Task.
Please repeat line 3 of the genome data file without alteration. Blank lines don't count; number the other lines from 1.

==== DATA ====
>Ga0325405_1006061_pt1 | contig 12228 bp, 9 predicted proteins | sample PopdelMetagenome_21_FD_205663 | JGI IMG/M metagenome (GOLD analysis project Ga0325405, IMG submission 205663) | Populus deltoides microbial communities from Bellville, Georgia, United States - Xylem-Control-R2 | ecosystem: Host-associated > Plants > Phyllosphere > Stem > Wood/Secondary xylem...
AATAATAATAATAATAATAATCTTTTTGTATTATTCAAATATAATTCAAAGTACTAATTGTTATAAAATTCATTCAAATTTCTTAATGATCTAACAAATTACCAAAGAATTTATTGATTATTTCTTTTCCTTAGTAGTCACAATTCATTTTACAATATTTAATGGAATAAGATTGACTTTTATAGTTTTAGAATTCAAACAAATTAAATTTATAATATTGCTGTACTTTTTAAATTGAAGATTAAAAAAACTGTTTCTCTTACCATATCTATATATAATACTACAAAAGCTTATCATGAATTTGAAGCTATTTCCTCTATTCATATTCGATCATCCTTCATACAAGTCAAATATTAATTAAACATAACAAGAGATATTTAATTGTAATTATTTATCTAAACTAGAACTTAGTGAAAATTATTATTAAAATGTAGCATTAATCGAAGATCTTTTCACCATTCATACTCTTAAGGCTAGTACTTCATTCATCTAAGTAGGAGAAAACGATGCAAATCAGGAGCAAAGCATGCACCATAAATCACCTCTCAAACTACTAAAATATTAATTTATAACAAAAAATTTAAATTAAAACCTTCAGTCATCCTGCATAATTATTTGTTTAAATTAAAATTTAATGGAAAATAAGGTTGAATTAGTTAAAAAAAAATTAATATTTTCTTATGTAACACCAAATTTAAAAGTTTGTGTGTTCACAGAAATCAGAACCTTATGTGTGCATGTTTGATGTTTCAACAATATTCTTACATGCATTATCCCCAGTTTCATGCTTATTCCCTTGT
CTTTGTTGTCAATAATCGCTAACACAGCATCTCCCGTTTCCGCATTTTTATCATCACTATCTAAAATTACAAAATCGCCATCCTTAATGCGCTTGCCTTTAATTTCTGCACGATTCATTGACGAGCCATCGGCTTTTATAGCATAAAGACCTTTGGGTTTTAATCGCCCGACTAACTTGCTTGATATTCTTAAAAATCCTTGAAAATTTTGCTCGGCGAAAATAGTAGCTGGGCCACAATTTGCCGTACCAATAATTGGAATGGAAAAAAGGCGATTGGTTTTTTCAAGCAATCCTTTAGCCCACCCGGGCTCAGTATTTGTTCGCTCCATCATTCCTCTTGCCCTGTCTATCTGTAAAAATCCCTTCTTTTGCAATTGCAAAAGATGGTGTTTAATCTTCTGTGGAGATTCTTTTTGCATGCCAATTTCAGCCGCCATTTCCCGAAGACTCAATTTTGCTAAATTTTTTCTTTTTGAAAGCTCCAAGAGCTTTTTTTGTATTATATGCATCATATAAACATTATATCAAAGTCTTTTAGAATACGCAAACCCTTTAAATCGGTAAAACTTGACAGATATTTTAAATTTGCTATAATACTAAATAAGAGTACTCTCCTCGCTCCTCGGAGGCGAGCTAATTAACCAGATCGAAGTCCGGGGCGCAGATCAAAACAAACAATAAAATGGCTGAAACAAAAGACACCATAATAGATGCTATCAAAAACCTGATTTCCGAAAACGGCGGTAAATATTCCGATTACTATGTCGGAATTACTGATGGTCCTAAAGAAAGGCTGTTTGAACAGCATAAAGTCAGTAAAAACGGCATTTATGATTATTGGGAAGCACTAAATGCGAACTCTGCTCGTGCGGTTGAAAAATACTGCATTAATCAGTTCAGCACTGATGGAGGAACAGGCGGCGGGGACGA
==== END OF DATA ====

CTTTGTTGTCAATAATCGCTAACACAGCATCTCCCGTTTCCGCATTTTTATCATCACTATCTAAAATTACAAAATCGCCATCCTTAATGCGCTTGCCTTTAATTTCTGCACGATTCATTGACGAGCCATCGGCTTTTATAGCATAAAGACCTTTGGGTTTTAATCGCCCGACTAACTTGCTTGATATTCTTAAAAATCCTTGAAAATTTTGCTCGGCGAAAATAGTAGCTGGGCCACAATTTGCCGTACCAATAATTGGAATGGAAAAAAGGCGATTGGTTTTTTCAAGCAATCCTTTAGCCCACCCGGGCTCAGTATTTGTTCGCTCCATCATTCCTCTTGCCCTGTCTATCTGTAAAAATCCCTTCTTTTGCAATTGCAAAAGATGGTGTTTAATCTTCTGTGGAGATTCTTTTTGCATGCCAATTTCAGCCGCCATTTCCCGAAGACTCAATTTTGCTAAATTTTTTCTTTTTGAAAGCTCCAAGAGCTTTTTTTGTATTATATGCATCATATAAACATTATATCAAAGTCTTTTAGAATACGCAAACCCTTTAAATCGGTAAAACTTGACAGATATTTTAAATTTGCTATAATACTAAATAAGAGTACTCTCCTCGCTCCTCGGAGGCGAGCTAATTAACCAGATCGAAGTCCGGGGCGCAGATCAAAACAAACAATAAAATGGCTGAAACAAAAGACACCATAATAGATGCTATCAAAAACCTGATTTCCGAAAACGGCGGTAAATATTCCGATTACTATGTCGGAATTACTGATGGTCCTAAAGAAAGGCTGTTTGAACAGCATAAAGTCAGTAAAAACGGCATTTATGATTATTGGGAAGCACTAAATGCGAACTCTGCTCGTGCGGTTGAAAAATACTGCATTAATCAGTTCAGCACTGATGGAGGAACAGGCGGCGGGGACGA